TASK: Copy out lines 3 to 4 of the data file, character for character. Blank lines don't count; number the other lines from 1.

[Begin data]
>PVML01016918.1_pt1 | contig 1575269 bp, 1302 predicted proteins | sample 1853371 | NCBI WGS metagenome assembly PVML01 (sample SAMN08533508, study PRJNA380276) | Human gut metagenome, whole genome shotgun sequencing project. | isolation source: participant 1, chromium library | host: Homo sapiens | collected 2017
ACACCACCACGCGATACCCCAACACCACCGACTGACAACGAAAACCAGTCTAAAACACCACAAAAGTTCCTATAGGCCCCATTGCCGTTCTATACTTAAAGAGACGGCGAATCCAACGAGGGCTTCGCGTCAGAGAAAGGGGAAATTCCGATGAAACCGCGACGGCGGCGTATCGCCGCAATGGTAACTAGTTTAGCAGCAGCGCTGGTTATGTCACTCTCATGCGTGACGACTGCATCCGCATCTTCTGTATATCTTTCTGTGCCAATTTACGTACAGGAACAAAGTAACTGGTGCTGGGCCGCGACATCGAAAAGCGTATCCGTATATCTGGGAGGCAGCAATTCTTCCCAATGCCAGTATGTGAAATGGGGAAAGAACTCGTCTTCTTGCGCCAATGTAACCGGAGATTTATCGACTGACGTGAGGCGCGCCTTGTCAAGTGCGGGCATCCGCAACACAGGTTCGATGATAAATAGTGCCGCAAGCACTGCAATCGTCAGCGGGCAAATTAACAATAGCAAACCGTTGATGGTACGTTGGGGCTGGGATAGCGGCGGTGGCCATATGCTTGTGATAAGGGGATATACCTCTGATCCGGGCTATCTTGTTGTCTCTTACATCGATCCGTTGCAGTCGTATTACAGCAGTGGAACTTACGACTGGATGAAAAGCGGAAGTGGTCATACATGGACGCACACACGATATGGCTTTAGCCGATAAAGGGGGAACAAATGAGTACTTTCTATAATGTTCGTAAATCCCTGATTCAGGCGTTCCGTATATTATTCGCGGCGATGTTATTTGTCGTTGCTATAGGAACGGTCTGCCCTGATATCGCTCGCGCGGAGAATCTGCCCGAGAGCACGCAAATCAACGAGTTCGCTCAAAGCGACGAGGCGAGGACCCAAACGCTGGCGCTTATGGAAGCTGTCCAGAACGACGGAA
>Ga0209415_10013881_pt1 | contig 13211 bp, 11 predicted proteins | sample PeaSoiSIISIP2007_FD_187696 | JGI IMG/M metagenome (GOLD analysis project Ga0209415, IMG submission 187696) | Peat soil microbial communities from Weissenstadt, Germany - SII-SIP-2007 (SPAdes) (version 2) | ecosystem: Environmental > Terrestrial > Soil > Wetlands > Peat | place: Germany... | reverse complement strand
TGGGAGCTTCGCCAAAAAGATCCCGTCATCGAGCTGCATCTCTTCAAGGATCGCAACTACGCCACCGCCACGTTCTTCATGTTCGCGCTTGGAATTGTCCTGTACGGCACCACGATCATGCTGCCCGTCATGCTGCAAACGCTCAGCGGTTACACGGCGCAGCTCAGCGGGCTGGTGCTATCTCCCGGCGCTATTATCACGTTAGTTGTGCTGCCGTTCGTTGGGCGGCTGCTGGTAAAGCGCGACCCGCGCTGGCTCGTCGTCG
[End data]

>Ga0209415_10013881_pt1 | contig 13211 bp, 11 predicted proteins | sample PeaSoiSIISIP2007_FD_187696 | JGI IMG/M metagenome (GOLD analysis project Ga0209415, IMG submission 187696) | Peat soil microbial communities from Weissenstadt, Germany - SII-SIP-2007 (SPAdes) (version 2) | ecosystem: Environmental > Terrestrial > Soil > Wetlands > Peat | place: Germany... | reverse complement strand
TGGGAGCTTCGCCAAAAAGATCCCGTCATCGAGCTGCATCTCTTCAAGGATCGCAACTACGCCACCGCCACGTTCTTCATGTTCGCGCTTGGAATTGTCCTGTACGGCACCACGATCATGCTGCCCGTCATGCTGCAAACGCTCAGCGGTTACACGGCGCAGCTCAGCGGGCTGGTGCTATCTCCCGGCGCTATTATCACGTTAGTTGTGCTGCCGTTCGTTGGGCGGCTGCTGGTAAAGCGCGACCCGCGCTGGCTCGTCGTCG